60Aggregate rank is defined as the sum of the rank for each model in each subperiod. 61 The MONEP created the VX1 and VX6 indexes in October 1997. On January 19,1998, the Deutsche first in became the the world to list volatility futures based on an underlying (DTB) exchange Terminborse it launched the VOLAX futures. Readers implied when volatility Werner index to of and are referred equity VOLAX details contracts. for on (1998) Roth
183
Chapter 5: Empirical Performance of Alternative Variance Swap Valuation Models
free be hedge to that and could used volatility. were of price risk products such pointed out Trading volumes in thesecontracts,however, have been low. According to Neuberger(1994), As Neuberger futures to subject a addressed potentially manipulation. result, was volatility this concern by designing the logcontract to provide an accurateand flexible volatility hedge. Since then logcontract has becomean indispensablecomponent for volatility research. 5.2.2.1 LogContract Neuberger (1994) demonstratedthat by dynamically hedging the logcontract against a static futures position it was possible to engineerthe future profit or loss as an exact linear function This dependent is result variation. not on any assumptionthat returns the realised quadratic of diffusion Brownian is The "fair by that process, or a volatility price" constant. are generated be time logcontract can shown as: at any the of Lý=1og(F,)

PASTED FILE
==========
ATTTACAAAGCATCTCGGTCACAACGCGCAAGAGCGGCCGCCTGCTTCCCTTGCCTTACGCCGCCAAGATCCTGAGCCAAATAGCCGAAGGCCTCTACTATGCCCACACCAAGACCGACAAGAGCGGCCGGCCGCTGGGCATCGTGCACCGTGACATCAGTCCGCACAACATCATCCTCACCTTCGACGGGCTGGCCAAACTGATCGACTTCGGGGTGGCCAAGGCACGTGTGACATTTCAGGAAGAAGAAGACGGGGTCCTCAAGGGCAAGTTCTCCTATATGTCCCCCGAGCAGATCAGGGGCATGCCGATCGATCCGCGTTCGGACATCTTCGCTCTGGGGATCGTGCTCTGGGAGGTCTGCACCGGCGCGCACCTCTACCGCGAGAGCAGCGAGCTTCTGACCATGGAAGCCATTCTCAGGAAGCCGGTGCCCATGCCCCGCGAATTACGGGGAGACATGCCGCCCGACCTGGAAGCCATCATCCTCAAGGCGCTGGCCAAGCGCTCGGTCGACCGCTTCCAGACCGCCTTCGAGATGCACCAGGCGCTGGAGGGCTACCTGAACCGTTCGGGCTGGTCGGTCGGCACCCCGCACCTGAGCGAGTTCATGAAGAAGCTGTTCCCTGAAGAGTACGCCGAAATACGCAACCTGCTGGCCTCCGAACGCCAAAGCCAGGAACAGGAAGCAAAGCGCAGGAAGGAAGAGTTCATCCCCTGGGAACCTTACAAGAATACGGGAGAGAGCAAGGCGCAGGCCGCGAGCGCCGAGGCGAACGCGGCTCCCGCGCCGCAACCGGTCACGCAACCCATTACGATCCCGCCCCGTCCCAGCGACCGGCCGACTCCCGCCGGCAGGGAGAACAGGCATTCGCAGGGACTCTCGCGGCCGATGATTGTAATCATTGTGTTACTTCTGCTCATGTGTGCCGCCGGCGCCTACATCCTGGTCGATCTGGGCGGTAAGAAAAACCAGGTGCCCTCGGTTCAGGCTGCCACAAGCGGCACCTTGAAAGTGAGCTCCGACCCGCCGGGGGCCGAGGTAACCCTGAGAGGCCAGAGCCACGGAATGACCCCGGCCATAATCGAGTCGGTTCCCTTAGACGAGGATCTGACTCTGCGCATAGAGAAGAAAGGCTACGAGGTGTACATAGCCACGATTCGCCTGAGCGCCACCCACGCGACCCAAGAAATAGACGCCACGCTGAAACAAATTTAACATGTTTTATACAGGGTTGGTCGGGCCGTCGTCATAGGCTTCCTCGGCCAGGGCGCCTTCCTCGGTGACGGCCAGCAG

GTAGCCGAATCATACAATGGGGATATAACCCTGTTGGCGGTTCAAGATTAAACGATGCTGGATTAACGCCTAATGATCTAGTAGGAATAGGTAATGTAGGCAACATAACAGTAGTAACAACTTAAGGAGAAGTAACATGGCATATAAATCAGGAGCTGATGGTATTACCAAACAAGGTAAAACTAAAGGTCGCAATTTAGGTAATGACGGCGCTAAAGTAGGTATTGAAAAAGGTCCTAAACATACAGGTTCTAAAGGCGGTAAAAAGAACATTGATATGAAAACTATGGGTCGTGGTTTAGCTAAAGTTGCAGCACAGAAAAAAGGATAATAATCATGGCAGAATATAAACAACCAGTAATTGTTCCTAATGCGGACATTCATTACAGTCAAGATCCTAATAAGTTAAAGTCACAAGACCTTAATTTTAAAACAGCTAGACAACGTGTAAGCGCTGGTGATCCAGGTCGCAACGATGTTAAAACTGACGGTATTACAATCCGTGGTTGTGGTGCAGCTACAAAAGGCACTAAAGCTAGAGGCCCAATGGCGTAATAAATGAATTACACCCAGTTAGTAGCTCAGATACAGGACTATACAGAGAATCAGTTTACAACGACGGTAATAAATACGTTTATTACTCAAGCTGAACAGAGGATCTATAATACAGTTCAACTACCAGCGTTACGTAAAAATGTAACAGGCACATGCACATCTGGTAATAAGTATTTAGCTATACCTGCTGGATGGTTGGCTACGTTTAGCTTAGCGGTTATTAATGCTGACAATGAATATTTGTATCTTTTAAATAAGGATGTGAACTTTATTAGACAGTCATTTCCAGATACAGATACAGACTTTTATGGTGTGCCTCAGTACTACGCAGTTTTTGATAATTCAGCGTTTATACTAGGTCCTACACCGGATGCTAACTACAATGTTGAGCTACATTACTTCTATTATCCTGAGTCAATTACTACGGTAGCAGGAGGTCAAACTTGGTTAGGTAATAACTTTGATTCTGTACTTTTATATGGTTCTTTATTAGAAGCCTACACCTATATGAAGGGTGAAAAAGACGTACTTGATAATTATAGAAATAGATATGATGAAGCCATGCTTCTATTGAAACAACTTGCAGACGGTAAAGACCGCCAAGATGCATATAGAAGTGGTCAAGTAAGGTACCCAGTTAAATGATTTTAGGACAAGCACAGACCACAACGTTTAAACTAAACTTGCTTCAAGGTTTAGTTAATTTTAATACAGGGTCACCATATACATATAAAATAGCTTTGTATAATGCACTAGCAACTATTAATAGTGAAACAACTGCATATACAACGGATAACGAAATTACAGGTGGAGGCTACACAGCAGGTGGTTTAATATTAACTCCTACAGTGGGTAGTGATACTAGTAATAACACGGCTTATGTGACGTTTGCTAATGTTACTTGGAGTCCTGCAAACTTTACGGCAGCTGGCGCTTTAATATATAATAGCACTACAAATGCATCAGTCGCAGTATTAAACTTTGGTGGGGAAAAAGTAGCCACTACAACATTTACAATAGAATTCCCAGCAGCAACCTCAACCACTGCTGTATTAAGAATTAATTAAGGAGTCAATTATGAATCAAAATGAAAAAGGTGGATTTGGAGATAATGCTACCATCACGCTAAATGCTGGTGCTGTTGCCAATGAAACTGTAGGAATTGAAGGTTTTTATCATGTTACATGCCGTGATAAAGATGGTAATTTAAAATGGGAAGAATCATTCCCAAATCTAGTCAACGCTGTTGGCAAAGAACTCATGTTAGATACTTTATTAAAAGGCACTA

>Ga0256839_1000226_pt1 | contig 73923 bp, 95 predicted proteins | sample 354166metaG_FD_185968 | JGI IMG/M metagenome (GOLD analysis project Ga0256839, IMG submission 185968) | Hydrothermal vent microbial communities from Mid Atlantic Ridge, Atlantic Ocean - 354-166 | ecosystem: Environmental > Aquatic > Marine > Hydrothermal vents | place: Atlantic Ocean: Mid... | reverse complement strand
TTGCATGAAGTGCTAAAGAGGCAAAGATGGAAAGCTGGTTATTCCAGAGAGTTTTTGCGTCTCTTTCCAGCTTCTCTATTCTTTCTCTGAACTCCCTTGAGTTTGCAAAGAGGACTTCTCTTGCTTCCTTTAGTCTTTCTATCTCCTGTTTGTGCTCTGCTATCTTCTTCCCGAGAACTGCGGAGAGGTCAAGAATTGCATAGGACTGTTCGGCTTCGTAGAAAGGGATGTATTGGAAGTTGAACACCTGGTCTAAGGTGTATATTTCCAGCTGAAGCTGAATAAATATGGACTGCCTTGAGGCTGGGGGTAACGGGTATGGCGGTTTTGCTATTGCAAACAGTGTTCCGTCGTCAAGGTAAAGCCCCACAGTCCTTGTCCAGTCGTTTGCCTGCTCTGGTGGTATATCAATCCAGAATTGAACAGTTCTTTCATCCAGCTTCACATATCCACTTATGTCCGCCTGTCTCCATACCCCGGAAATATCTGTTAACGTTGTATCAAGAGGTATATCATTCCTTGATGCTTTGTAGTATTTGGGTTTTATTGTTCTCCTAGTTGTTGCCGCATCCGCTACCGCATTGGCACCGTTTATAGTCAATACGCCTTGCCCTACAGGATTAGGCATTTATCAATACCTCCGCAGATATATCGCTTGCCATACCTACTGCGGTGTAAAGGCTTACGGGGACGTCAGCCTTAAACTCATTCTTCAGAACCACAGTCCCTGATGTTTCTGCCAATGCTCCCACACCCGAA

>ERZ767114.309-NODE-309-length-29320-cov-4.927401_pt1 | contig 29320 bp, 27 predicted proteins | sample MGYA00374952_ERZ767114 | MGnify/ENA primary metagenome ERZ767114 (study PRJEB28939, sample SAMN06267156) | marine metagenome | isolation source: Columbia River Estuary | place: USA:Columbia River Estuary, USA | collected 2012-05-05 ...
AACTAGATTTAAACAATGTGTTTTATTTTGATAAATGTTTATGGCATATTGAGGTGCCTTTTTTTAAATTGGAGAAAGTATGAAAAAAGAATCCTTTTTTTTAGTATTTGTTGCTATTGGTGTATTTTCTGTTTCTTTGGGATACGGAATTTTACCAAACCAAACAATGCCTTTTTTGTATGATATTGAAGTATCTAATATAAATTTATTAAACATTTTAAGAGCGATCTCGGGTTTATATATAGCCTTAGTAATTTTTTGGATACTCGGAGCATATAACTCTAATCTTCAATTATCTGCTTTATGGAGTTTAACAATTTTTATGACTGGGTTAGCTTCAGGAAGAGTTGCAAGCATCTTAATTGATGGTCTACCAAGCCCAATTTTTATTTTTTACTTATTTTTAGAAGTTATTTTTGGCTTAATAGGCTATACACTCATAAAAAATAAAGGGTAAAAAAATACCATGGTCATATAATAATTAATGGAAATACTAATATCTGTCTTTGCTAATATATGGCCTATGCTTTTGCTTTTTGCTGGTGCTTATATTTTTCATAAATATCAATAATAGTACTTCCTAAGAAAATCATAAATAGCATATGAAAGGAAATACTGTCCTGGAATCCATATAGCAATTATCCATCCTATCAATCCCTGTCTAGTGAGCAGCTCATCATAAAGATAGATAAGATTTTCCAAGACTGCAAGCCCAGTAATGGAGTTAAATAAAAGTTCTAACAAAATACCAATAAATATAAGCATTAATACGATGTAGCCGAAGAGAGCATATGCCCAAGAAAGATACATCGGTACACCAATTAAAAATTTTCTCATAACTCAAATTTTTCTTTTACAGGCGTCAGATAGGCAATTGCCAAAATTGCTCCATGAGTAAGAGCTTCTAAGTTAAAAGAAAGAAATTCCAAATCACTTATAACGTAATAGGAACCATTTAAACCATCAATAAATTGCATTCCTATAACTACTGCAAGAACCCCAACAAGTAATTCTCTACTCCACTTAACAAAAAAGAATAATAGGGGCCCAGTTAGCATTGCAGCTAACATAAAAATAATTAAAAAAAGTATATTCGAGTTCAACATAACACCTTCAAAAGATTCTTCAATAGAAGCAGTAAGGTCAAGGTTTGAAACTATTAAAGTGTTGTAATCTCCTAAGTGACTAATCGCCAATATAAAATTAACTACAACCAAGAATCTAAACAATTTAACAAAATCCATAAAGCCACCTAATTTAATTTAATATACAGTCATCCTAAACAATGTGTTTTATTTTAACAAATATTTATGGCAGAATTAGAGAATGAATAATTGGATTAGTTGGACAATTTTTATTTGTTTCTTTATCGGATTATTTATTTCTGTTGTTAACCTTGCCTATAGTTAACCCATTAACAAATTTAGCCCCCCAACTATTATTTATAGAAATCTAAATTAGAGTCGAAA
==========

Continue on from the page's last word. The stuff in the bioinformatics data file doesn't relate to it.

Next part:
2Q;
(T  t)
T future futures the time is t, the F, the Q, and at constant price realised volatility where is T 4= time the The at contract of value maturity.